The hiking route between Landmannalaugar and Þórsmörk is possibly the most popular in Iceland. The variety and exuberance of its landscape makes it unique. The hiker passes through colorful rhyolite mountains, black obsidian lava, black sand desert, hot springs, clear lakes, and ends in a lush forested area. From Þórsmörk, you can also lengthen the walk and link to the Fimmvörðuháls route and finish in Skógar.
Accommodation: Along the way there are six huts and camping grounds, all owned by Ferðafélag Íslands (Icelandic Tourism Association, FÍ). Due to the high demand, it is important to reserve accommodation in the huts. Please note that pitching a tent outside of designated areas within the Nature Reserve is prohibited. There are authorized camping areas around the huts along the way.
When?: The dates of access to Landmannalaugar and the passage through the trail vary from year to year depending on the weather and snow conditions. The Icelandic Roads Authority decides when to open roads and access (F208 / F225 / F210). Approximately opens on June 25 through September 15.
How?: To get to Landmannalaugar can be done in different ways:
-Drive 4x4 jeep to Landmannalaugar on the roads Fjallabaksleið nyrðri (F208) or Domadadalsleið (F225).
-Some bus companies offer regular bus fares to Landmannalaugar during the summer and offer “Hikers' bus pass/passport” that are valid for a single transfer from Reykjavik to the starting point for the hike, and back to Reykjavik from the point of arrival.
The Hike: The trail is divided into four days of walking, but the travel schedule depends on what suits hikers, being advisable to do it with plenty of time, and that everyone has enough time to enjoy the experience.
12 km. 4-5 hrs. Ascent 470m
12 km. 4-5 hrs. Descend 490m
16 km. 6-7 hrs. Descend 40m
15 km. 6-7 hrs. Descend 300m
The popular hike route has a distance of 24 km, with an estimated time of 9 hours, although this depends on what suits hikers best. The Trail crosses 2 glaciers, Eyjafjallajökull and Mýrdalsjökull, and connects Skógar to Þórsmörk. A characteristic of this hike is the rapid changes in weather that can occur, especially in the upper part of the trail, above 1000 m in altitude. It is not unusual for snowstorms, strong winds, rain or fog to break out at the peak. That is why it is necessary for hikers to go prepared with extra warm clothing and rain gear.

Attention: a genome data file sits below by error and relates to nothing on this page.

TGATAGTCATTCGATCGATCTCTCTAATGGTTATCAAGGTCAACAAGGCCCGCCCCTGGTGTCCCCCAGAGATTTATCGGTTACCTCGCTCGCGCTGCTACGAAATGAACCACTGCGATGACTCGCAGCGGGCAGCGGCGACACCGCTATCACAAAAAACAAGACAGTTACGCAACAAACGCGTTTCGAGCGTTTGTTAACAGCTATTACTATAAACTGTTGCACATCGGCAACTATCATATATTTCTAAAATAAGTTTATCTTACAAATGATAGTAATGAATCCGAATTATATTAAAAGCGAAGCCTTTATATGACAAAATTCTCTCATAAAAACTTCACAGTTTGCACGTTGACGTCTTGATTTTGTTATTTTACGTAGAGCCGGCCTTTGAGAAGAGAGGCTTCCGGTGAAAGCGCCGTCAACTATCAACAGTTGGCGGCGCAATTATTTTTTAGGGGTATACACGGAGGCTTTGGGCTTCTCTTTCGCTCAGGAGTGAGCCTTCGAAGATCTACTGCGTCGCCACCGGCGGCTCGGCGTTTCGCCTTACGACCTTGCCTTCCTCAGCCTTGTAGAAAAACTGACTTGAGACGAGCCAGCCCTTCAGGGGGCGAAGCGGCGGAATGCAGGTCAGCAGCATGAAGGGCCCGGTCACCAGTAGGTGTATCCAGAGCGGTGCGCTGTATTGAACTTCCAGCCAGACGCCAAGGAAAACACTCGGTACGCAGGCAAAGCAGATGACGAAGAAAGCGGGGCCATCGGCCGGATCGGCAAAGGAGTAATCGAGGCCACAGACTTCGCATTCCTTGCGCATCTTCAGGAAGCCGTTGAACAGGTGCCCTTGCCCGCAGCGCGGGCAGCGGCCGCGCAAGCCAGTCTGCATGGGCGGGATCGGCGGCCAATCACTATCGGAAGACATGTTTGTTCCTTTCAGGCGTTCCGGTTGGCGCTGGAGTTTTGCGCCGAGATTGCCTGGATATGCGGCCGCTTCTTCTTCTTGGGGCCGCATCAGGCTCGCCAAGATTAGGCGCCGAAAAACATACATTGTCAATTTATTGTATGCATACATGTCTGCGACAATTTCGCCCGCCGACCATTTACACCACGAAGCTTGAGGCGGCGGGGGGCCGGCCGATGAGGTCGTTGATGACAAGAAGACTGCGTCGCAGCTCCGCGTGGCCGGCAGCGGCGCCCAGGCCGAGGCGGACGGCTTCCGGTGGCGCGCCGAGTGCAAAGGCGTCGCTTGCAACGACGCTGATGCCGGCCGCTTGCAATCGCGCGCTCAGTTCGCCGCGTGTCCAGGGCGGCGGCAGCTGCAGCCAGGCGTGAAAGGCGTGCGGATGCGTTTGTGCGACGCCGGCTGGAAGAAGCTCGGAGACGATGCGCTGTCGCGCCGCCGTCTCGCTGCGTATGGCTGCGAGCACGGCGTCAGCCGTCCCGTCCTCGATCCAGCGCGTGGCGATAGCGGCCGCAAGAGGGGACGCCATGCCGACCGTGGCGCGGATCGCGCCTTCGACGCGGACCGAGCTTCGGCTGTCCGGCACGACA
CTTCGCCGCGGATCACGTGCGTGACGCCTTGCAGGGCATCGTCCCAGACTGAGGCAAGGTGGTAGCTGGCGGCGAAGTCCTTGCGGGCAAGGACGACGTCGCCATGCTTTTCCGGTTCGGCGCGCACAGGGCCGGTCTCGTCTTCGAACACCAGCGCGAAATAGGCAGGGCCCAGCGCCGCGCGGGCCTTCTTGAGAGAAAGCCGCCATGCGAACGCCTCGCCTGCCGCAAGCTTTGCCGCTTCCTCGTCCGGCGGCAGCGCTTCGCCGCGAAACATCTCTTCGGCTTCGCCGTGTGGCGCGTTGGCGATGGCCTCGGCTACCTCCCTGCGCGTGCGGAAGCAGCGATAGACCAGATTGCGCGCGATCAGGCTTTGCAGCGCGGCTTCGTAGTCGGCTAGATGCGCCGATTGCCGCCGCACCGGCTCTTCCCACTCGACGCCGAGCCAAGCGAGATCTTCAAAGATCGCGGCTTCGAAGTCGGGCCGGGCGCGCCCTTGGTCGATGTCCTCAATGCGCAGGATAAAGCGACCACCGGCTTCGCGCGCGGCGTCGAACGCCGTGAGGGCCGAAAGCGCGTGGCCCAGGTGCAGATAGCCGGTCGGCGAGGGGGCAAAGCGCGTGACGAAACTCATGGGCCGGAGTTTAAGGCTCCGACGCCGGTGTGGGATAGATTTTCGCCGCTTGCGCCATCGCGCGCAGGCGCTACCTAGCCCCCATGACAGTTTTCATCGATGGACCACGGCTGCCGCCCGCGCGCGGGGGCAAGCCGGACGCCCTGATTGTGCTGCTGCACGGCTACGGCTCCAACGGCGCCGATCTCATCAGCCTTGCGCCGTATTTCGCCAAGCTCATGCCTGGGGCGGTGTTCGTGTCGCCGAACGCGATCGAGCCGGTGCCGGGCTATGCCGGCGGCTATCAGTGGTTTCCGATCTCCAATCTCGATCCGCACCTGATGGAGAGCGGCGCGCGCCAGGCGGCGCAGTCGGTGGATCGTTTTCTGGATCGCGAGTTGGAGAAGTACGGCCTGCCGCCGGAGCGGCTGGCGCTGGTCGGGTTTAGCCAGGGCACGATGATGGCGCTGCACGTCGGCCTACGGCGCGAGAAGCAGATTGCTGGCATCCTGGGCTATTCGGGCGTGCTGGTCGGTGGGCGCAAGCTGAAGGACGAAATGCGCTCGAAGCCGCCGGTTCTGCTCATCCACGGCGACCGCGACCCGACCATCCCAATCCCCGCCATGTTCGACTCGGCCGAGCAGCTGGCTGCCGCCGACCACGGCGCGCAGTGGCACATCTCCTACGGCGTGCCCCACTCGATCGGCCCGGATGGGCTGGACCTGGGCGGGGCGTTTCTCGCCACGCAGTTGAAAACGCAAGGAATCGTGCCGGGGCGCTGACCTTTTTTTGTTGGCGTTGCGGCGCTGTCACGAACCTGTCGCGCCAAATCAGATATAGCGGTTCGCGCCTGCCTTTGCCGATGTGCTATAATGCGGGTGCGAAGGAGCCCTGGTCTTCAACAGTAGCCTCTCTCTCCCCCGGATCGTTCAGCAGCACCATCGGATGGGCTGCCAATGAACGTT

The route is marked with stakes, although at the top it is covered with snow and can be unclear and cause confusion, so hikers should be equipped with a good map and GPS.
Accommodation: During the route there are 2 huts, one is Baldvinsskáli, at the top of the main trail, it is owned by Ferðafélag Íslands (Iceland Touring Association, FÍ). The other hut is Fimmvörðuskáli, sits north-west of the main route and it is owned by the Útivist touring club.
When arriving at Þórsmörk there are 2 huts, the hut in Langidalur, belonging to Ferðafélag Íslands. And the hut that belongs to the Útivist touring club Booths in Goðaland.
How?: This route can be done in both directions, but it is more popular to do it from Skógar to Þórsmörk. Depending on the direction that is chosen, you will get some views or others and the experience will be different. It is said that the path from Skógar is easier, because the ascent is more gradual, in this direction all the beautiful waterfalls of the Skógá river are in front of the hiker during the hike, and when you start going downhill and see the Þórsmörk valley for the first time , everyone qualifies it as indescribable. When you reach the lower area, in Strákagil you head to Goðaland, where the Touring Club Útivist has a cabin. To get to the hut in Langidalur, belonging to Ferðafélag Íslands, it is necessary to walk two kilometers further down and cross a hiking bridge over the Krossá river.